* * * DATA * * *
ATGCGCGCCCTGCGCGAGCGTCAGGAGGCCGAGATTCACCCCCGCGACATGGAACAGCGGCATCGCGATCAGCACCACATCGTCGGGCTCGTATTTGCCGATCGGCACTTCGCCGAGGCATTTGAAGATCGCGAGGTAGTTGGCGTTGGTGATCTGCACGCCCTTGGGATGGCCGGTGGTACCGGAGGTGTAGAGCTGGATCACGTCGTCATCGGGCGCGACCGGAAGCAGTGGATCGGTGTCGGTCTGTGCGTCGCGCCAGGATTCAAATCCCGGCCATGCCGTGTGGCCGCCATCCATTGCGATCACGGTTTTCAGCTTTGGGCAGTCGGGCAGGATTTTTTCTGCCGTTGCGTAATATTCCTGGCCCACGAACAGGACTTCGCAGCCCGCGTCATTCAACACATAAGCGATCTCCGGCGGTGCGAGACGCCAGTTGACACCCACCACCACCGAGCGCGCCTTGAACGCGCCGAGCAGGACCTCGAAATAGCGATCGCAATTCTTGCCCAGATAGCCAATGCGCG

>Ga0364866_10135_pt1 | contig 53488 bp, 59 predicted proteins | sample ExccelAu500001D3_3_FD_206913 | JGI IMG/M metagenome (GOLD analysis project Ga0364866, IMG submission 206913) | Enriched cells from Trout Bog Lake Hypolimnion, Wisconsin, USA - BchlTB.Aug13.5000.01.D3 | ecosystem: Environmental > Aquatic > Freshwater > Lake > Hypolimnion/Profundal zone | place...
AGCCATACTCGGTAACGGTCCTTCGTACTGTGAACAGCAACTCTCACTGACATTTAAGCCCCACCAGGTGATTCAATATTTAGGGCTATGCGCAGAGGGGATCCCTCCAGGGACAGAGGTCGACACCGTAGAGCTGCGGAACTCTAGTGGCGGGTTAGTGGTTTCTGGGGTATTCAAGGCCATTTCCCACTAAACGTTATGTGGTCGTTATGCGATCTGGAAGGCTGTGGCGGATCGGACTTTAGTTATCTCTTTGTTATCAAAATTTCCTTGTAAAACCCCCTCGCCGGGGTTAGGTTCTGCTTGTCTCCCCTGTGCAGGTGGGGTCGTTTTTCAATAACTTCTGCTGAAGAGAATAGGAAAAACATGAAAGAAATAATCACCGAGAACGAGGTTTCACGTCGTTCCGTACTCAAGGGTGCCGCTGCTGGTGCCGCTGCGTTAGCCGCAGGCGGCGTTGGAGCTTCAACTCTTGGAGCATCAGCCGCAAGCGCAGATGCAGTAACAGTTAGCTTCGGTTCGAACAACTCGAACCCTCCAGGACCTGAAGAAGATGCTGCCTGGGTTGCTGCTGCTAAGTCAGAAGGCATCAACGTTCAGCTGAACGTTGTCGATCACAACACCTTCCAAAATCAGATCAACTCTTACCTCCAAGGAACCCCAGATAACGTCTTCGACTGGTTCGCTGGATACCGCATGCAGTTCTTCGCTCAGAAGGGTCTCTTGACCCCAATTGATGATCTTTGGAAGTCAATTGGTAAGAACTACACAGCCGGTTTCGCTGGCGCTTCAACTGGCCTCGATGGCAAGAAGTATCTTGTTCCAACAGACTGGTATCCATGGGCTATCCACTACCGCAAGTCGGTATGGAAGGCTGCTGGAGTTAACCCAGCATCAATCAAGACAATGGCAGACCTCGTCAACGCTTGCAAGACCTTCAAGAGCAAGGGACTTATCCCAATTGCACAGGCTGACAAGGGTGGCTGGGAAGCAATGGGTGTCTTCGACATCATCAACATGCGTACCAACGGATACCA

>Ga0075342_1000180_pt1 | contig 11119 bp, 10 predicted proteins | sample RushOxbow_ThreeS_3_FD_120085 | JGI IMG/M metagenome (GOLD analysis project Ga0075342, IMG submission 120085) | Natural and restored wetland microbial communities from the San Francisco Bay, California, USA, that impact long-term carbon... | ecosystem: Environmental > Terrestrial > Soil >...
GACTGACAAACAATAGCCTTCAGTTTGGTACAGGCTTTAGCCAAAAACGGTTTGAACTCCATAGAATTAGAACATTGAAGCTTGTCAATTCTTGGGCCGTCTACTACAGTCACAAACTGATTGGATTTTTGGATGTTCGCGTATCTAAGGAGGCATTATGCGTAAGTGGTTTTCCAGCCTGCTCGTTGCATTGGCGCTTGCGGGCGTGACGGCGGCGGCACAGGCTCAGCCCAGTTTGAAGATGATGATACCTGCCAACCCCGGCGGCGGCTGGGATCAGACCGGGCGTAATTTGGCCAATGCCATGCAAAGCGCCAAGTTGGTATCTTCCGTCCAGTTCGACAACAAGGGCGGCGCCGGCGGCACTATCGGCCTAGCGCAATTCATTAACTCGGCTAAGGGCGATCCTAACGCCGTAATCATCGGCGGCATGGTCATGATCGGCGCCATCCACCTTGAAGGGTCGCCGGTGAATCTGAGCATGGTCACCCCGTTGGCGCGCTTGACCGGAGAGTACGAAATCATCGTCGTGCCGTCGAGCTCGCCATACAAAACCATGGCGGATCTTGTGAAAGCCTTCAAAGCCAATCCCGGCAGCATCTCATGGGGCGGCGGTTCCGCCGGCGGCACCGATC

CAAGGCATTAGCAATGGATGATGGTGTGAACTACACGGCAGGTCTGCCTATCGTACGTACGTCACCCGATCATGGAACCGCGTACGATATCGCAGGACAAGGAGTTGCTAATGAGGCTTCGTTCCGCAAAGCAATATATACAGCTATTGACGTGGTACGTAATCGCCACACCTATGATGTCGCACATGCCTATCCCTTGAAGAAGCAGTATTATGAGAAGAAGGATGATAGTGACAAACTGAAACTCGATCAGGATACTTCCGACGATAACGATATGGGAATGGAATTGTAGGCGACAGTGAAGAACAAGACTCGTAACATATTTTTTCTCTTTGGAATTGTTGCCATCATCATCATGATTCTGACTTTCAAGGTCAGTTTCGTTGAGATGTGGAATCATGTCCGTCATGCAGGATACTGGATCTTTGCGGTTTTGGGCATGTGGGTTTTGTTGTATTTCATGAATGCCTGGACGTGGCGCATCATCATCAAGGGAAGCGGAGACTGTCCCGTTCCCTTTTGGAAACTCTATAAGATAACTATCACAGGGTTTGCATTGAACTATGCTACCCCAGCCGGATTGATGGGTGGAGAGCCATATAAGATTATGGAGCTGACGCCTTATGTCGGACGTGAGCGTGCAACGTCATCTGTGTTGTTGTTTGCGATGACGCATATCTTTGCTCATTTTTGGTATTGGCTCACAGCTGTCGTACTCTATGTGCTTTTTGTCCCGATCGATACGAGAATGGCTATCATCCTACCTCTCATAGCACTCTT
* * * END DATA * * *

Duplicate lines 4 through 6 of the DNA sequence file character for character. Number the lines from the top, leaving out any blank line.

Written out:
>Ga0075342_1000180_pt1 | contig 11119 bp, 10 predicted proteins | sample RushOxbow_ThreeS_3_FD_120085 | JGI IMG/M metagenome (GOLD analysis project Ga0075342, IMG submission 120085) | Natural and restored wetland microbial communities from the San Francisco Bay, California, USA, that impact long-term carbon... | ecosystem: Environmental > Terrestrial > Soil >...
GACTGACAAACAATAGCCTTCAGTTTGGTACAGGCTTTAGCCAAAAACGGTTTGAACTCCATAGAATTAGAACATTGAAGCTTGTCAATTCTTGGGCCGTCTACTACAGTCACAAACTGATTGGATTTTTGGATGTTCGCGTATCTAAGGAGGCATTATGCGTAAGTGGTTTTCCAGCCTGCTCGTTGCATTGGCGCTTGCGGGCGTGACGGCGGCGGCACAGGCTCAGCCCAGTTTGAAGATGATGATACCTGCCAACCCCGGCGGCGGCTGGGATCAGACCGGGCGTAATTTGGCCAATGCCATGCAAAGCGCCAAGTTGGTATCTTCCGTCCAGTTCGACAACAAGGGCGGCGCCGGCGGCACTATCGGCCTAGCGCAATTCATTAACTCGGCTAAGGGCGATCCTAACGCCGTAATCATCGGCGGCATGGTCATGATCGGCGCCATCCACCTTGAAGGGTCGCCGGTGAATCTGAGCATGGTCACCCCGTTGGCGCGCTTGACCGGAGAGTACGAAATCATCGTCGTGCCGTCGAGCTCGCCATACAAAACCATGGCGGATCTTGTGAAAGCCTTCAAAGCCAATCCCGGCAGCATCTCATGGGGCGGCGGTTCCGCCGGCGGCACCGATC

CAAGGCATTAGCAATGGATGATGGTGTGAACTACACGGCAGGTCTGCCTATCGTACGTACGTCACCCGATCATGGAACCGCGTACGATATCGCAGGACAAGGAGTTGCTAATGAGGCTTCGTTCCGCAAAGCAATATATACAGCTATTGACGTGGTACGTAATCGCCACACCTATGATGTCGCACATGCCTATCCCTTGAAGAAGCAGTATTATGAGAAGAAGGATGATAGTGACAAACTGAAACTCGATCAGGATACTTCCGACGATAACGATATGGGAATGGAATTGTAGGCGACAGTGAAGAACAAGACTCGTAACATATTTTTTCTCTTTGGAATTGTTGCCATCATCATCATGATTCTGACTTTCAAGGTCAGTTTCGTTGAGATGTGGAATCATGTCCGTCATGCAGGATACTGGATCTTTGCGGTTTTGGGCATGTGGGTTTTGTTGTATTTCATGAATGCCTGGACGTGGCGCATCATCATCAAGGGAAGCGGAGACTGTCCCGTTCCCTTTTGGAAACTCTATAAGATAACTATCACAGGGTTTGCATTGAACTATGCTACCCCAGCCGGATTGATGGGTGGAGAGCCATATAAGATTATGGAGCTGACGCCTTATGTCGGACGTGAGCGTGCAACGTCATCTGTGTTGTTGTTTGCGATGACGCATATCTTTGCTCATTTTTGGTATTGGCTCACAGCTGTCGTACTCTATGTGCTTTTTGTCCCGATCGATACGAGAATGGCTATCATCCTACCTCTCATAGCACTCTT